• Most road infrastructures are subsidized (considered a public service).
• Drivers do not bear the full cost of car usage.
• Car ownership is a symbol of status
• Single home ownership.
2. Automobile Dependency

• Planning and investment practices:


• Aims towards improving road and parking facilities in an ongoing attempt
to avoid congestion.
• Transportation alternatives tend to be disregarded.
• In many cases, zoning regulations impose minimum standards of road
and parking services and de facto impose a regulated car dependency.
3. Congestion

■ Congestion
• Occurs when transport demand exceeds transport supply in a
specific section of the transport system.
• Each vehicle impairs the mobility of others.
• Types:
• Recurring congestion (specific times of the day and on specific segments
of the transport system).
• Random events (accidents and weather conditions).
Recurring Congestion

10 3
Traffic
9 2
Congestion
8 Capacity 1
7 0
6 -1
5 Unused Capacity -2
4 -3
3 -4
2 -5
1 -6
0 -7
0 1 2 3 4 5 6 7 8 9 10 11 12 13 14 15 16 17 18 19 20 21 22 23
Average Hourly Traffic on George Washington Bridge,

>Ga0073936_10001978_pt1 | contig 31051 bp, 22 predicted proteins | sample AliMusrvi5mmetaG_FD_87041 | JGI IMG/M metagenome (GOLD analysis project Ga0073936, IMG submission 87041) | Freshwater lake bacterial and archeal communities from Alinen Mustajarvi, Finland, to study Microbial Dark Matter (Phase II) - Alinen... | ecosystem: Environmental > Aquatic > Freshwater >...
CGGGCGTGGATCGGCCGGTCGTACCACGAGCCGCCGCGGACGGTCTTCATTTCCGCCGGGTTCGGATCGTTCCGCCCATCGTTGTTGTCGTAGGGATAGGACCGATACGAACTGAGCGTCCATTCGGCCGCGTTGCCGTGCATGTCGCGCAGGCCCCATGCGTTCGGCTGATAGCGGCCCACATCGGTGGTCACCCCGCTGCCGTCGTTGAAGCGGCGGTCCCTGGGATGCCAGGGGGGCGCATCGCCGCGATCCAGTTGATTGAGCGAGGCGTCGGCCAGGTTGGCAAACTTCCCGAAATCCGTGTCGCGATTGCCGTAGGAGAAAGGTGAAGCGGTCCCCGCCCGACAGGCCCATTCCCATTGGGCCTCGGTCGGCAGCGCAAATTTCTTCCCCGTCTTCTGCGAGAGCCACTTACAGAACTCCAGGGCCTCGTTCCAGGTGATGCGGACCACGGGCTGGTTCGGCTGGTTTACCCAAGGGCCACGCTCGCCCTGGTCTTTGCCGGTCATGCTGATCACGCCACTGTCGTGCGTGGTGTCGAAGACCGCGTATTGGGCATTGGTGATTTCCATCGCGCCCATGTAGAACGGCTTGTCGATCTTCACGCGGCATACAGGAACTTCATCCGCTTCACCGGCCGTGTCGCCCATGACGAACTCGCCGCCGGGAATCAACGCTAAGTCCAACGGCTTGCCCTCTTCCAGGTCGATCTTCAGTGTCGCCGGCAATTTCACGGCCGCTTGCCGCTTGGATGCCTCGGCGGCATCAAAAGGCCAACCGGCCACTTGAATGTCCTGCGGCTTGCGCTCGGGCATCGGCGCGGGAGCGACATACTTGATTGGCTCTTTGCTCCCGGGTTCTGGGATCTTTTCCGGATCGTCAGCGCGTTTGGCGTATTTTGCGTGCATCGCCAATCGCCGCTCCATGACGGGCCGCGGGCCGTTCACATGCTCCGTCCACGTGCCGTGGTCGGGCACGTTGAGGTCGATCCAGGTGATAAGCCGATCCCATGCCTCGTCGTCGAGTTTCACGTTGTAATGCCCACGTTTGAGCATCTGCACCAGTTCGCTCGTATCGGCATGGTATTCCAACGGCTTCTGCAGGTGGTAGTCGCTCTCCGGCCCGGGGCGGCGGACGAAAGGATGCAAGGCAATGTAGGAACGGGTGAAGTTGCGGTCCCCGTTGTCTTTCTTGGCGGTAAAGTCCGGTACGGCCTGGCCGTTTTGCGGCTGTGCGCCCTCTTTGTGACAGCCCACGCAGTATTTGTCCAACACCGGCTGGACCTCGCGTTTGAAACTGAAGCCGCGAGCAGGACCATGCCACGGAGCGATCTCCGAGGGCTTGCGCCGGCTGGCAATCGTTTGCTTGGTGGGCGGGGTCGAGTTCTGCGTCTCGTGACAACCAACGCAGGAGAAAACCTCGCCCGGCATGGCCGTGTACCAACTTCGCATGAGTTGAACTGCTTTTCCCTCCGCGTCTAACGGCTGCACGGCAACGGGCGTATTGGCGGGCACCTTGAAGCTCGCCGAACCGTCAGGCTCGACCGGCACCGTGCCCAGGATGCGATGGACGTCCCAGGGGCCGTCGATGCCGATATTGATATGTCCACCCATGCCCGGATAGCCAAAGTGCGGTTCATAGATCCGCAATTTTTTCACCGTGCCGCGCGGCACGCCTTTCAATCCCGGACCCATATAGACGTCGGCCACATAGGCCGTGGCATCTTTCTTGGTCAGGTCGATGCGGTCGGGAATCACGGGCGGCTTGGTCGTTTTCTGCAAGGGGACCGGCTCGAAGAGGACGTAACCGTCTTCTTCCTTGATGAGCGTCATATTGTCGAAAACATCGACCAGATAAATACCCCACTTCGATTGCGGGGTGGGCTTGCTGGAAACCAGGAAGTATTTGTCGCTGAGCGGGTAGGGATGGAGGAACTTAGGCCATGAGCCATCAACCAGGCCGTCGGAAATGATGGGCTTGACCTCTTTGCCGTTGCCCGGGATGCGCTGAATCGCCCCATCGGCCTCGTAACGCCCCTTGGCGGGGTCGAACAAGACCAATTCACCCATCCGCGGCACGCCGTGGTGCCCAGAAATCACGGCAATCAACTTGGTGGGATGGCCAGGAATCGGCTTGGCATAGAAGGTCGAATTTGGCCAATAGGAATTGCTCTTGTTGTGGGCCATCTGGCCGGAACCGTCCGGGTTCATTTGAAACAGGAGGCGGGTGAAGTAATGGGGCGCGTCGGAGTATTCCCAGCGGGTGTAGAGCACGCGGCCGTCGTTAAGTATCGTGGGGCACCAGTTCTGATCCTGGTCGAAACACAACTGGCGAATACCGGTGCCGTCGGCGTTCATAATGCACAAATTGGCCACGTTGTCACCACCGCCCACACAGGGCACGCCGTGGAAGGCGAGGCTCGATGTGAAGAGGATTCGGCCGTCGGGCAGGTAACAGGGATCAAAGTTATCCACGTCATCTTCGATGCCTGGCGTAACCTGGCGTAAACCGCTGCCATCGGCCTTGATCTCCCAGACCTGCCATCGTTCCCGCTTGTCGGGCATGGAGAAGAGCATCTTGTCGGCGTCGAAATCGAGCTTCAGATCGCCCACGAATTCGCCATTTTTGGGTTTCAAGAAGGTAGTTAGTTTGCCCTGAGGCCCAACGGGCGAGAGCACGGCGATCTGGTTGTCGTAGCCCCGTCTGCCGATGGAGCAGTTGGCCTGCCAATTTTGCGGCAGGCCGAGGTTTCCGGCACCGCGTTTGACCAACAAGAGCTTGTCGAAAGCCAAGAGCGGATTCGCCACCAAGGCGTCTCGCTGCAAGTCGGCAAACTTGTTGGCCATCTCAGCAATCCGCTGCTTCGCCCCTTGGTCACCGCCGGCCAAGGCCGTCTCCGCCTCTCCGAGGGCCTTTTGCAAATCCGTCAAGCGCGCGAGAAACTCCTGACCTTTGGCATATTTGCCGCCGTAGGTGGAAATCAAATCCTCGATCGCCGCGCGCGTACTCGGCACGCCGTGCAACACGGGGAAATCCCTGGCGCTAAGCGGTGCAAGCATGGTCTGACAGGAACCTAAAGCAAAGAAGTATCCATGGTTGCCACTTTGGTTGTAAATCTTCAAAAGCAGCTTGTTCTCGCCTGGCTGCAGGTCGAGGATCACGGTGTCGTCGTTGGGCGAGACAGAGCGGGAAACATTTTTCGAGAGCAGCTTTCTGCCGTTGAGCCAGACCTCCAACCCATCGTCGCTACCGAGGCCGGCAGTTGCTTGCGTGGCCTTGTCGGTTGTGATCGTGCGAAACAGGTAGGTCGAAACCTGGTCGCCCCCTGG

2002

20,000 Eastbound
18,000 Westbound
Total
16,000

14,000

12,000

10,000

8,000

6,000

4,000

2,000

0
AM M M M M M M M M M M M M M M M M M M M M M M M
12 1A 2A 3A 4A 5A 6A 7A 8A 9A 10A 11A 12P 1P 2P 3P 4P 5P 6P 7P 8P 9P 10P 11P
The Vicious Circle of Congestion

Congestion Public
The number pressures to
of increase
movements capacity
increases
New
The average capacity
length of Movements
movements are more
increases Urban sprawl
easy
is favored
Total Traffic Delay in Selected American Cities, 1986-1990
(in 1,000 hours per day)

0 200 400 600 800 1,000 1,200 1,400 1,600 1,800 2,000

Los Angeles

New York

San Francisco

Washington

Chicago

Houston

Detroit
1986
Boston 1990
Traffic Conditions in Major American Cities, 1982-2003

100%
90%
80%
70% Extreme
60% Severe
50% Heavy
40% Moderate
30% Uncongested
20%
10%
0%
1982 1990 1997 2003
3. Congestion

■ Ramp metering
• Controlling access to a congested highway by letting
automobiles in one at a time instead of in groups.
■ Traffic signal synchronization
• Tuning the traffic signals to the time and direction of traffic flows.
■ Incident management
• Making sure that vehicles involved in accidents or mechanical
failures are removed as quickly as possible from the road.
■ HOV (High Occupancy Vehicle) lanes
• Vehicles with 2 or more passengers (buses, vans, carpool, etc.)
have exclusive access to a less congested lane.
■ Public transit
• Offering alternatives to driving.